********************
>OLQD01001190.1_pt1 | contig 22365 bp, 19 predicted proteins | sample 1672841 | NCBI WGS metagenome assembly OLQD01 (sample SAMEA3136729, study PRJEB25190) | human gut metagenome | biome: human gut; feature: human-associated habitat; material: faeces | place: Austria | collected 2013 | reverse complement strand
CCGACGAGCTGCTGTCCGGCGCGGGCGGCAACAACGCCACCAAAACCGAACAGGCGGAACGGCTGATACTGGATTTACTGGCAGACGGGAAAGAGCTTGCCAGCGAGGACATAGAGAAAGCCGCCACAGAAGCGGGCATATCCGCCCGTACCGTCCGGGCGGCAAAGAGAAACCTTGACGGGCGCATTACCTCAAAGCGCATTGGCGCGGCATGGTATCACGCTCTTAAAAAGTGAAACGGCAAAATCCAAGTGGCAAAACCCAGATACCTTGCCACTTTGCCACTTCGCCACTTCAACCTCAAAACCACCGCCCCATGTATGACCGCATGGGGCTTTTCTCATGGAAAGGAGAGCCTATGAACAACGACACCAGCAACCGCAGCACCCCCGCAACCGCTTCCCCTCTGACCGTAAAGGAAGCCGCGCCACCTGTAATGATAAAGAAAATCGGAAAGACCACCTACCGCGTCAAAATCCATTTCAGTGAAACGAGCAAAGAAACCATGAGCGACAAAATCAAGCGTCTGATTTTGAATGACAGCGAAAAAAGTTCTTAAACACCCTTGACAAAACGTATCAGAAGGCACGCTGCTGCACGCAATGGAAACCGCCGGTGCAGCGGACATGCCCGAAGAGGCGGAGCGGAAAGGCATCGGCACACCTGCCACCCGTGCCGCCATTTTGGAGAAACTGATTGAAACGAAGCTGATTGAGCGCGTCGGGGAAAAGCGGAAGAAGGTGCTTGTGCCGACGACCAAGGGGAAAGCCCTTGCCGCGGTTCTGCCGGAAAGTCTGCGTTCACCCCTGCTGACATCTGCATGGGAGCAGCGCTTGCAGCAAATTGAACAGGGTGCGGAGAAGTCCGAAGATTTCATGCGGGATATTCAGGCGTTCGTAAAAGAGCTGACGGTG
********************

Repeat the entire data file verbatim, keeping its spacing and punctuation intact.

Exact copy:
>OLQD01001190.1_pt1 | contig 22365 bp, 19 predicted proteins | sample 1672841 | NCBI WGS metagenome assembly OLQD01 (sample SAMEA3136729, study PRJEB25190) | human gut metagenome | biome: human gut; feature: human-associated habitat; material: faeces | place: Austria | collected 2013 | reverse complement strand
CCGACGAGCTGCTGTCCGGCGCGGGCGGCAACAACGCCACCAAAACCGAACAGGCGGAACGGCTGATACTGGATTTACTGGCAGACGGGAAAGAGCTTGCCAGCGAGGACATAGAGAAAGCCGCCACAGAAGCGGGCATATCCGCCCGTACCGTCCGGGCGGCAAAGAGAAACCTTGACGGGCGCATTACCTCAAAGCGCATTGGCGCGGCATGGTATCACGCTCTTAAAAAGTGAAACGGCAAAATCCAAGTGGCAAAACCCAGATACCTTGCCACTTTGCCACTTCGCCACTTCAACCTCAAAACCACCGCCCCATGTATGACCGCATGGGGCTTTTCTCATGGAAAGGAGAGCCTATGAACAACGACACCAGCAACCGCAGCACCCCCGCAACCGCTTCCCCTCTGACCGTAAAGGAAGCCGCGCCACCTGTAATGATAAAGAAAATCGGAAAGACCACCTACCGCGTCAAAATCCATTTCAGTGAAACGAGCAAAGAAACCATGAGCGACAAAATCAAGCGTCTGATTTTGAATGACAGCGAAAAAAGTTCTTAAACACCCTTGACAAAACGTATCAGAAGGCACGCTGCTGCACGCAATGGAAACCGCCGGTGCAGCGGACATGCCCGAAGAGGCGGAGCGGAAAGGCATCGGCACACCTGCCACCCGTGCCGCCATTTTGGAGAAACTGATTGAAACGAAGCTGATTGAGCGCGTCGGGGAAAAGCGGAAGAAGGTGCTTGTGCCGACGACCAAGGGGAAAGCCCTTGCCGCGGTTCTGCCGGAAAGTCTGCGTTCACCCCTGCTGACATCTGCATGGGAGCAGCGCTTGCAGCAAATTGAACAGGGTGCGGAGAAGTCCGAAGATTTCATGCGGGATATTCAGGCGTTCGTAAAAGAGCTGACGGTG